A changing industry

Steven Axelrod says agents used to play the role of gatekeeper. But with self-publishing on the rise, an agents role is changing. How do agents adapt to fit into a different publishing world?

Transcript

What role do agents play in self-publishing?

I fit in, some of the time, not all of the time. Used to be all of the time. I fit in partially, not fully. I, you know, it’s as if you’re going into a restaurant and instead of ordering the prix fixe, whatever, you’re ordering, you know, a la carte. You’re ordering an appetizer and a glass of water. And you know, the waiter will serve you, but the waiter knows he’s not making much of a tip that night. It’s that kind of world.

The word that keeps getting bandied around is disintermediation, which means that you take what used to be an all-in-one service and you sort of pick out the parts you want.

No one’s at fault for this, you know. There’s no fault. But when Amanda Hocking, who’s been an enormous success self-publishing, came to me, it was because she had a Hungarian deal. And she had never– you know, she knew how to self publish, but she didn’t know how to do a Hungarian deal. She’s a very, very bright woman, she could have figured it out, but you know, it was more trouble than she wanted. So she came to us and said, “Will you do foreign rights for us?”

And this was the first time we’d ever really been asked to just do that. We’re not doing the really main part of her business, but we’re doing this little corner of it. And as much as anything, to see what, you know, sort of get it close up and personal, to see really what the self-publishing thing was about, because I was hearing about it and reading about it, and here was someone who was really substantially profiting from it, I agreed to do it. And then we did a Hungarian deal, and then other deals came. And then as she got more and more successful, you know, traditional publishers started soliciting her, and she brought me in to handle that, so I ended up doing much more for her.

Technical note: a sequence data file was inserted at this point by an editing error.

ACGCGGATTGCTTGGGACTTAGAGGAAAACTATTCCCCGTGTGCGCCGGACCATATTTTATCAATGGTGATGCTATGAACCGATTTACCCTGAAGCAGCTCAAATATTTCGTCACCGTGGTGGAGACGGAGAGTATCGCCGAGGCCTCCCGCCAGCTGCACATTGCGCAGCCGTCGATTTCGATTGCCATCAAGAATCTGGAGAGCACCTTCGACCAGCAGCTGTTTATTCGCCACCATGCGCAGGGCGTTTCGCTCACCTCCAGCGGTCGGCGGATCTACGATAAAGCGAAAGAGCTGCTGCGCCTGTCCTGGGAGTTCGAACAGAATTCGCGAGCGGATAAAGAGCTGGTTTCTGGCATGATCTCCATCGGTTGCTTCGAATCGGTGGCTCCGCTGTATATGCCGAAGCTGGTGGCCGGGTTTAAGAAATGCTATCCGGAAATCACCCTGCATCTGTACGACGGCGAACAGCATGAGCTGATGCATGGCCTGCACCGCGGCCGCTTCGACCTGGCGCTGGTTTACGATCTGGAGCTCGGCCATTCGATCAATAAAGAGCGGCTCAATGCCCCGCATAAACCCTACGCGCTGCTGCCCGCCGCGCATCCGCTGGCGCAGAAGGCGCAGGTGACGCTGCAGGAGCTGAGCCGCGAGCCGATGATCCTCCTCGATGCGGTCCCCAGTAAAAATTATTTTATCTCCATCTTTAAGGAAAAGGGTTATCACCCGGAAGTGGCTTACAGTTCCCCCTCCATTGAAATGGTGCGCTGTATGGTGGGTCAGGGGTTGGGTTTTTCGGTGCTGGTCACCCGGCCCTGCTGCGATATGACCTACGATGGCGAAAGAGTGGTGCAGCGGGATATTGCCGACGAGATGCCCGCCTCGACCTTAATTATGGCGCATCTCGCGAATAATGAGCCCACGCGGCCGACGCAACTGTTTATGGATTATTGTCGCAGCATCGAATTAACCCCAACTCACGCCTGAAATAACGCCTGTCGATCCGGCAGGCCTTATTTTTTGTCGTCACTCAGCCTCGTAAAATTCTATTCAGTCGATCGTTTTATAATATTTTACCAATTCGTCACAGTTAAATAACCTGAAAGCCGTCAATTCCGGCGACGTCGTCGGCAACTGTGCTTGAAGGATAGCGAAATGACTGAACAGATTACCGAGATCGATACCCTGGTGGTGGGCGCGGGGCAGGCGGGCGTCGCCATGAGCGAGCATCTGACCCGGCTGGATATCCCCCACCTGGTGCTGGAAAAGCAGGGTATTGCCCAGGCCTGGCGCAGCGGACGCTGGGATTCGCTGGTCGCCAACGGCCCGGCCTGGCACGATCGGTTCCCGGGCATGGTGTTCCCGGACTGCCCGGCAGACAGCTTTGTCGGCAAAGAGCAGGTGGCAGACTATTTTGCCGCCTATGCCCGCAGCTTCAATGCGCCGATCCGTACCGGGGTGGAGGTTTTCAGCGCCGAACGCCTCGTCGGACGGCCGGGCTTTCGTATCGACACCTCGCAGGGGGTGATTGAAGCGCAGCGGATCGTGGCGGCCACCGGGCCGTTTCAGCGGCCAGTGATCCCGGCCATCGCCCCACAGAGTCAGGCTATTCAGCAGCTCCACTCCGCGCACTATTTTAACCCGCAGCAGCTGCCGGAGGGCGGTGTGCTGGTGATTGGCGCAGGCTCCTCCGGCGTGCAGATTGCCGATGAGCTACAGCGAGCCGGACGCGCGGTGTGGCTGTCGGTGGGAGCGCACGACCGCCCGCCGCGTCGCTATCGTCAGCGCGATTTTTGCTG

But you know, more people have come to me over the years, the years, the last two or three years, and they said, “Can you do foreign rights for us?” And we’ll do it as a relationship builder. It’s not really profitable for us. You know, it’s– we’re not losing money, we’re not making a lot of money. It’s not really how we make money when we make money, but it builds relationships and stuff comes from good relationships, if only recommendations from other writers who might need our services.

We used to be gatekeepers, and you know, when publishers insisted that all submissions come through an agent, it was, you know, a lifetime employment act for agents. That’s no longer the case.

Personally as an agent, I would like to see things go where an agent has an ongoing role to play, value to contribute, to add, you know, and the skill set that, you know, or the challenges that attracted me to the industry are still rewarded by the industry. The only unique skill set or, the unique function that a publisher can play now, that no one can duplicate, is the ability to get books into bookstores across the country. There are fewer and fewer bookstores. The bookstores won’t take print on demand because it’s not returnable. The publishing industry did a phenomenal job in transforming itself into a digital business. You know, the publishers deserve enormous credit. They took hundreds of thousands of titles and made them available, not instantaneously, you know, but very, very quickly. So there was a critical mass of important titles, you know, deep into their back lists available, very, very quickly, and you know, that’s impressive. But there are going to be more and more challenges that are going to come in waves, and it’s going to be very hard for them to weather them.

Download a transcript.
Share this
facebooktwitterpinterest